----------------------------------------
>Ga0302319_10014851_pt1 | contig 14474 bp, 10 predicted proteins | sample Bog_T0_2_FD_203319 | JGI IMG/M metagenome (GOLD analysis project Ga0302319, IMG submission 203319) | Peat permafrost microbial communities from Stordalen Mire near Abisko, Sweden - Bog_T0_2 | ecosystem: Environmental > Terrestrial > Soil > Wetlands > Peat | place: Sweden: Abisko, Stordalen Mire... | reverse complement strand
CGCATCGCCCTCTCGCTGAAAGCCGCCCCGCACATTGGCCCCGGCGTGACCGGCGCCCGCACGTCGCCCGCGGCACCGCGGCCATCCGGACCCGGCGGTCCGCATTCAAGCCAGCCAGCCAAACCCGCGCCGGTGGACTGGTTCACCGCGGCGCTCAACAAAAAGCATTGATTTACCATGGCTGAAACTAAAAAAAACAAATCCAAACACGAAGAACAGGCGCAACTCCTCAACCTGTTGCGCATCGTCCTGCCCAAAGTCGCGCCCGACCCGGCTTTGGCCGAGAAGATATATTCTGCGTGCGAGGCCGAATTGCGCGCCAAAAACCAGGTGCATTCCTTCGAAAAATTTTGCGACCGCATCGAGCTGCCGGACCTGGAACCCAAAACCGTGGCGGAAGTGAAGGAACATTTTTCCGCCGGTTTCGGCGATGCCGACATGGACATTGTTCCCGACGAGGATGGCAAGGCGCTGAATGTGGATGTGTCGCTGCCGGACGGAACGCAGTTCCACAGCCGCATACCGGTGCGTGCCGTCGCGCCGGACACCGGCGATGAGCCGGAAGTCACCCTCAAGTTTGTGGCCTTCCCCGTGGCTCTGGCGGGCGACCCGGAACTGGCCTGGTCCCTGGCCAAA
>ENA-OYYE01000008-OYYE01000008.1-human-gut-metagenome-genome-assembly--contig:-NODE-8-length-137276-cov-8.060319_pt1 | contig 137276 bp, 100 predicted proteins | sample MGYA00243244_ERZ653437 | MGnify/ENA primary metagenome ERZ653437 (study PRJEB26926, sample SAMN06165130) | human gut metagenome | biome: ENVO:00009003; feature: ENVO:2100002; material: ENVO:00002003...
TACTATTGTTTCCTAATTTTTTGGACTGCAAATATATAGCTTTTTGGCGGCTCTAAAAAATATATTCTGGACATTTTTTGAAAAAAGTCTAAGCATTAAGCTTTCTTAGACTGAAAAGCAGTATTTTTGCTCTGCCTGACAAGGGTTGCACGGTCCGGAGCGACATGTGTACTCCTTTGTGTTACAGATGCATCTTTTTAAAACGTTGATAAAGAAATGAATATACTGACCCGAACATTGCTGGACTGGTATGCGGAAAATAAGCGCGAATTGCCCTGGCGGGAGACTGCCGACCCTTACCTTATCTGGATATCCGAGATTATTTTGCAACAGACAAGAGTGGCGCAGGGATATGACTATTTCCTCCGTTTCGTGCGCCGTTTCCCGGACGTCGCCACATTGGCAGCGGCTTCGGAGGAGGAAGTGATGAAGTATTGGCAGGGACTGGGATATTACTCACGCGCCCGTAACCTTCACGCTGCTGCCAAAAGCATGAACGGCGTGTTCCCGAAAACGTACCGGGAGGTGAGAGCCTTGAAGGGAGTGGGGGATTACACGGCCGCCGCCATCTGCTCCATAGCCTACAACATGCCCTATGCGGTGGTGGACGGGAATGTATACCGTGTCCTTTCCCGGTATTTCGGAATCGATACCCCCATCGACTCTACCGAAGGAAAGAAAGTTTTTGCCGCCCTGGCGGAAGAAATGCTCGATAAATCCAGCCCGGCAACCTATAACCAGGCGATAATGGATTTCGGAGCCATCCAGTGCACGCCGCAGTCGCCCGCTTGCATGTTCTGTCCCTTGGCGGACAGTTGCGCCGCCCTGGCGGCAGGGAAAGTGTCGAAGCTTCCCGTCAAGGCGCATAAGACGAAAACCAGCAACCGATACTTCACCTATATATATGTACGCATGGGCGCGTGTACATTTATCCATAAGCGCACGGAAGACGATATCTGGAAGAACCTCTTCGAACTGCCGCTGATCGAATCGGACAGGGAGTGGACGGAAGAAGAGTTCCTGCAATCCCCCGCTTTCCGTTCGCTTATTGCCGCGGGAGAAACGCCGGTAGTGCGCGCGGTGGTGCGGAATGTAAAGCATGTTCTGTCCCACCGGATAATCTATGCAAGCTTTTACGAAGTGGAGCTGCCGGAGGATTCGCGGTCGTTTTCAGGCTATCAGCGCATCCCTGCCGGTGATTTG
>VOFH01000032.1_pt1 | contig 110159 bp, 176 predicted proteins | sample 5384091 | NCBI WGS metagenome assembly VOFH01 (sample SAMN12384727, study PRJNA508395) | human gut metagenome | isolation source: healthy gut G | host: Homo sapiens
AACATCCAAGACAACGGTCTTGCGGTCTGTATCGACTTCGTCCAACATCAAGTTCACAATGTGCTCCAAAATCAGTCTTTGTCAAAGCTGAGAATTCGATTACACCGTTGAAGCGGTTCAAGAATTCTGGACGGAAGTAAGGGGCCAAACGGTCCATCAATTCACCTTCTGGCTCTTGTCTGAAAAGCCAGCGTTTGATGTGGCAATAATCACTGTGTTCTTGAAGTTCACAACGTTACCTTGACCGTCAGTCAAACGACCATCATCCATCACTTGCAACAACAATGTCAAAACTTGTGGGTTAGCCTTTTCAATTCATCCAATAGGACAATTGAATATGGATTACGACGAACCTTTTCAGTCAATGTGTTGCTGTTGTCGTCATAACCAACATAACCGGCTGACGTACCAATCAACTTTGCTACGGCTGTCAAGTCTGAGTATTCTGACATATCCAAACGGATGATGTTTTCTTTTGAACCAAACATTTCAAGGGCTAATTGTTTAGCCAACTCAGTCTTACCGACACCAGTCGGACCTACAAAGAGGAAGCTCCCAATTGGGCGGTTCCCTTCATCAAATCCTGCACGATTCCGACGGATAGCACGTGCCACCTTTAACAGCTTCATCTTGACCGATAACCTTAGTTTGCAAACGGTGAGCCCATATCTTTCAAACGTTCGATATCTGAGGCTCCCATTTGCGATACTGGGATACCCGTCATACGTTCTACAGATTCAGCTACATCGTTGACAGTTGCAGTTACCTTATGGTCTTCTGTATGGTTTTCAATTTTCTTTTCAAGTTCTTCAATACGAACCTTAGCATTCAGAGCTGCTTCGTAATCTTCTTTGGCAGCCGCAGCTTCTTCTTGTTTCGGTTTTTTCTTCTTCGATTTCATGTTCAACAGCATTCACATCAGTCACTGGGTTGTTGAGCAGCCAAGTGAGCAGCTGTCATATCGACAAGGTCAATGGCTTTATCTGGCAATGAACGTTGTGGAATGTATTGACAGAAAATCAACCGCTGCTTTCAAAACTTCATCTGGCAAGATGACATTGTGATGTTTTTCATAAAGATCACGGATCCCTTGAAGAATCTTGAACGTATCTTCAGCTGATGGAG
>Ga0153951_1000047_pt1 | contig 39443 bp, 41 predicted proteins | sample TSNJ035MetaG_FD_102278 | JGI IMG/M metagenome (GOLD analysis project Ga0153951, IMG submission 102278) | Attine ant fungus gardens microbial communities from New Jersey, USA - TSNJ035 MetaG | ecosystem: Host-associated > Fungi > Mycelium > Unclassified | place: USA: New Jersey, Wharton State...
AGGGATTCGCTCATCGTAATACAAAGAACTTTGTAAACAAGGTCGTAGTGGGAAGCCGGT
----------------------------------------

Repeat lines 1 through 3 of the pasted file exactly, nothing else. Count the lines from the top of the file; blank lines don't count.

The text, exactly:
>Ga0302319_10014851_pt1 | contig 14474 bp, 10 predicted proteins | sample Bog_T0_2_FD_203319 | JGI IMG/M metagenome (GOLD analysis project Ga0302319, IMG submission 203319) | Peat permafrost microbial communities from Stordalen Mire near Abisko, Sweden - Bog_T0_2 | ecosystem: Environmental > Terrestrial > Soil > Wetlands > Peat | place: Sweden: Abisko, Stordalen Mire... | reverse complement strand
CGCATCGCCCTCTCGCTGAAAGCCGCCCCGCACATTGGCCCCGGCGTGACCGGCGCCCGCACGTCGCCCGCGGCACCGCGGCCATCCGGACCCGGCGGTCCGCATTCAAGCCAGCCAGCCAAACCCGCGCCGGTGGACTGGTTCACCGCGGCGCTCAACAAAAAGCATTGATTTACCATGGCTGAAACTAAAAAAAACAAATCCAAACACGAAGAACAGGCGCAACTCCTCAACCTGTTGCGCATCGTCCTGCCCAAAGTCGCGCCCGACCCGGCTTTGGCCGAGAAGATATATTCTGCGTGCGAGGCCGAATTGCGCGCCAAAAACCAGGTGCATTCCTTCGAAAAATTTTGCGACCGCATCGAGCTGCCGGACCTGGAACCCAAAACCGTGGCGGAAGTGAAGGAACATTTTTCCGCCGGTTTCGGCGATGCCGACATGGACATTGTTCCCGACGAGGATGGCAAGGCGCTGAATGTGGATGTGTCGCTGCCGGACGGAACGCAGTTCCACAGCCGCATACCGGTGCGTGCCGTCGCGCCGGACACCGGCGATGAGCCGGAAGTCACCCTCAAGTTTGTGGCCTTCCCCGTGGCTCTGGCGGGCGACCCGGAACTGGCCTGGTCCCTGGCCAAA
>ENA-OYYE01000008-OYYE01000008.1-human-gut-metagenome-genome-assembly--contig:-NODE-8-length-137276-cov-8.060319_pt1 | contig 137276 bp, 100 predicted proteins | sample MGYA00243244_ERZ653437 | MGnify/ENA primary metagenome ERZ653437 (study PRJEB26926, sample SAMN06165130) | human gut metagenome | biome: ENVO:00009003; feature: ENVO:2100002; material: ENVO:00002003...